Natural Delivery: Every Mother To-Be Guide

Most women as they near the time of delivery tend to become more tense, which ups the agony. 

Note, when you’re tense, some muscles are tightening and trying to hold the baby in, while the muscles in your uterus are tightening to try to push the baby out as the muscles are fighting with each other, the hurt experienced is more.

Tips to Facilitate Normal Delivery: Every mother’s Dream

All through your pregnancy opt for 30 minutes of movement, seven days a week. 

Squatting opens the pelvis and helps the baby get into the ideal birthing position (head down, face toward back, chin tucked in). It’s most effective if you’ve been practicing your squats throughout your pregnancy and building those muscles in your legs. Try kneeling, sitting cross-legged, or perching on an exercise ball for as much of the day as possible. Or, open a door, hold onto the doorknobs on either side, and drop into a squat for one or two minutes with your knees wide apart. Pull yourself back up using the doorknobs. 30 minutes of movement, seven days a week. Hit the elliptical machine or stationary bike and aim to get your heart rate up or lace up your sneaks and walk whenever you can. Flexibility, especially in your hips, will help you when it comes time to push, so stretching sessions are important, too. Shoot for 30 minutes of prenatal yoga one or two days a week. (However, if you were not physically fit before becoming pregnant, check with your doctor to come up with a safe cardio plan for you.)

Move During Labor

When you begin labor, keep moving to stay comfortable. Walking, rocking, squatting, sitting, swaying, and switching sides while resting can help your body work with your contractions as gravity and mobility help baby move into the birth canal. Plus, movement eases tension and gives your mind something to focus on other than pain. Walk and stretch, sit on a birthing ball, and hop in and out of the birthing tub if it’s available. Movement of the hips, belly dancing, hula dancing, squatting, rocking, pelvic tilts, and such help maneuver the baby down and through to find the easiest path out of the mother. Call your doctor if contractions are getting progressively stronger and closer together no matter how you move. If they’re five minutes apart while you’re lying in bed but spaced further apart when you move to the tub or go for a walk, it’s probably not time to go to the hospital yet.


At home, light candles, close your eyes, follow your breath, meditate, and create an ambiance that promotes relaxation. Rhythmic breathing, meditation, self-hypnosis, and other relaxation techniques are excellent tools for all stages of labor.

If your contractions are so strong that your relaxation techniques aren’t cutting it, try moving to the tub or shower, change positions, or check in with your doctor or midwife about whether it’s time to come to the hospital.

Utilize Hot Water

Hot compresses, showers, and baths are a labor woman’s best friend. Warm water eases pain and allows muscles in the back, belly, legs, and perineum to relax while the uterus does its job. If you don’t have a deep tub, a shower will work. Hot compresses on a sore back and belly are also miracle workers. Keep in mind that spending early labor in a tub is perfectly fine, but it may lengthen the time between contractions for a while.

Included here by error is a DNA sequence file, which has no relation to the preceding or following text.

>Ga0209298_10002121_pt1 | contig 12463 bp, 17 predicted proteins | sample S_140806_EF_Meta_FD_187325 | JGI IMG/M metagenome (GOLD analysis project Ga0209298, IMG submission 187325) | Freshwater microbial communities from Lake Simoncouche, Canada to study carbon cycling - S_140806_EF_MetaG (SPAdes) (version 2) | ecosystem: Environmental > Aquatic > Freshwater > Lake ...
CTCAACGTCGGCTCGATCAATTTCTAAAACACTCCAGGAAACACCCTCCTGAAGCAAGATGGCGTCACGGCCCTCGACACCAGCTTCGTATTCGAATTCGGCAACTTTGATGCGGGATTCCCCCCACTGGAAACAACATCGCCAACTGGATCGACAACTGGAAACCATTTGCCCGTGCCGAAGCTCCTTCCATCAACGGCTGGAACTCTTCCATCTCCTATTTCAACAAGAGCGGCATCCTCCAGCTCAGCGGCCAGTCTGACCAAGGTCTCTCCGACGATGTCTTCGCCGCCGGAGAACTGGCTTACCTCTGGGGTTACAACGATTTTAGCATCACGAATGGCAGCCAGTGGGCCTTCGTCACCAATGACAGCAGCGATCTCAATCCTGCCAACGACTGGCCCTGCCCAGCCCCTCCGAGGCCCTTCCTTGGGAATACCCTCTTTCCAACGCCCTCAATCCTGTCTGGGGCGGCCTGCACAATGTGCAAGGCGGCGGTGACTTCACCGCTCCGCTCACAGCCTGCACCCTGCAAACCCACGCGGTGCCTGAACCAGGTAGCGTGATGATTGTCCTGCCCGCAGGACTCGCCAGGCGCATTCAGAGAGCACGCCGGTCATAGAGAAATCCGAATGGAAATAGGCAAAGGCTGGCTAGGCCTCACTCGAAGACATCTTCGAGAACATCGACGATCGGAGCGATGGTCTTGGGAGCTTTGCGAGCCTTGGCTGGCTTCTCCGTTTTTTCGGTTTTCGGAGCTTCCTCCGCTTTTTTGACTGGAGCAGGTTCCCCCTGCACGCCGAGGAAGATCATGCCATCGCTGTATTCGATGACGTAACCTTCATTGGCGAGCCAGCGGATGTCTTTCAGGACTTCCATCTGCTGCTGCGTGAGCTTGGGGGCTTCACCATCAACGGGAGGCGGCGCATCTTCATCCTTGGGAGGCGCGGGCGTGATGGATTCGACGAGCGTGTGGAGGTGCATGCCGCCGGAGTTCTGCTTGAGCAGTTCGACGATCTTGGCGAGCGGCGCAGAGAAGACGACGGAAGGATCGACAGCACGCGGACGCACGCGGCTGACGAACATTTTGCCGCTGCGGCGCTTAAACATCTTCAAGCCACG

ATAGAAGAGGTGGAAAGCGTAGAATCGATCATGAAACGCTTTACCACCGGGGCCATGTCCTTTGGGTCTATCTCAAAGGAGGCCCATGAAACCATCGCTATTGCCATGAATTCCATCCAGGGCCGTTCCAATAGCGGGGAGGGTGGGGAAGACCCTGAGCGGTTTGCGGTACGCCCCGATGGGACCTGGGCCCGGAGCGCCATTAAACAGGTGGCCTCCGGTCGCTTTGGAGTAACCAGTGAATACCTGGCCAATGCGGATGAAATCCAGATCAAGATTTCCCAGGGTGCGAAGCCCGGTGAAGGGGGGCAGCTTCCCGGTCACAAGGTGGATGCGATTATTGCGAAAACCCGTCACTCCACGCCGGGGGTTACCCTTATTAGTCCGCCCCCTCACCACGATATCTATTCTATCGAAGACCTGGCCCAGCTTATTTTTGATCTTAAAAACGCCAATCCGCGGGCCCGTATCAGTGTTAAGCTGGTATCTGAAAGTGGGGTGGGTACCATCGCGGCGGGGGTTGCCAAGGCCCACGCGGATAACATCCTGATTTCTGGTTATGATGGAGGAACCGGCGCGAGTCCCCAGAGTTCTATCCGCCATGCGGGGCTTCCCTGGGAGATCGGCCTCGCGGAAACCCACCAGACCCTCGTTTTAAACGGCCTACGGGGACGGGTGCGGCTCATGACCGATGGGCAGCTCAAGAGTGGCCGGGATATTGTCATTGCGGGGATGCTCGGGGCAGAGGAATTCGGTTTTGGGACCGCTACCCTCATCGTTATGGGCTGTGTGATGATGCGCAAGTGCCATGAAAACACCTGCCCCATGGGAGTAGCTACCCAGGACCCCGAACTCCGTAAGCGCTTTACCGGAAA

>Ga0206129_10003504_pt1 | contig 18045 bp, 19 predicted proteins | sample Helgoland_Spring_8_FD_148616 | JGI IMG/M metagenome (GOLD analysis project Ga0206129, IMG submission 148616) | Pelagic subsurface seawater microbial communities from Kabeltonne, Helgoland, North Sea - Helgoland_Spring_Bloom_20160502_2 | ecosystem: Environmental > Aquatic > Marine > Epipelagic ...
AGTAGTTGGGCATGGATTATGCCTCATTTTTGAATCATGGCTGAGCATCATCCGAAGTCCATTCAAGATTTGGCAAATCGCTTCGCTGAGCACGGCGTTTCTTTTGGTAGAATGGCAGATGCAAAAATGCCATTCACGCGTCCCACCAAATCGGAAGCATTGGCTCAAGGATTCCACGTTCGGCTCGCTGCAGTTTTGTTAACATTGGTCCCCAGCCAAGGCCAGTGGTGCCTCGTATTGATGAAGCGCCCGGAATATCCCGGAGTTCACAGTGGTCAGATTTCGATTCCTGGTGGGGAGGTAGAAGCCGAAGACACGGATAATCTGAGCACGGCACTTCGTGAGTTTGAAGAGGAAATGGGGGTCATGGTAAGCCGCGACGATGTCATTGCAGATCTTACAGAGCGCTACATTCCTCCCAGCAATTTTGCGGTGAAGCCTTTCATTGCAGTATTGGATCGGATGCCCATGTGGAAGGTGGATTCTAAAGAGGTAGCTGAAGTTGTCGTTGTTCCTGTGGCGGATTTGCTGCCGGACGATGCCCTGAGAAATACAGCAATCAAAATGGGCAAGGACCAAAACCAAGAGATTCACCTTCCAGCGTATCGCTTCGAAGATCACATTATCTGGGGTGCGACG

Eat right

A healthy mother means a healthy baby. Your diet should consist of a healthy dose of fruits, vegetables, lean meat, legumes, and dairy.

Choose dark green vegetables, a good amount of starchy food, and foods that are rich in protein. Your body needs extra iron during pregnancy so make sure you eat an iron-rich diet. Avoid organ meat. Avoid foods that contain retinol. Consume seafood in moderate amounts. Reduce your intake of sugar. Avoid eating street food as they may contain bacteria, which can harm your health.

Young pregnant woman in fitness clothes sitting on exercise ball at home

Stay Positive and Refrain from Negative Birth Stories

You may come across both easy and difficult childbirth stories. Listening to negative stories would make you more nervous and anxious and may result in a panic-attack. If a fellow mother happens to share her nightmare of childbirth, just walk away from her. Say no to gossips.

Remember that not everyone has the same story of labor. Just because your friend had an unfortunate delivery does not mean you will have one.

Watch Your Posture

Keep your body aligned so that the baby can glide smoothly. Standing and sitting for extended periods, sleeping in awkward positions, wearing high heels and tight belts could misalign your body. Sit with a proper support to your back. There would be added pressure on your spine during pregnancy and mishandling your body can only increase the pain. Sit with folded or stretched out legs as hanging them for too long can lead to swelling. Do not slouch when sitting or bend to lift things. Do not rush down or up the stairs.

Choose a Provider and Birthplace that value Vaginal Birth

While choosing a birth place ask the attending doctor many questions about their rates of vaginal births (compared to c sections), as well as their intervention rates. If you don’t get a good feeling, move on. 

Childbirth is an amazing achievement no matter how you give birth. If you choose to try for a natural birth, it’s wise to do some extra preparations ahead of the big day.


The Content is not intended to be a substitute for professional medical advice, diagnosis, or treatment. Always seek the advice of your physician or other qualified health provider with any questions you may have regarding a medical condition.

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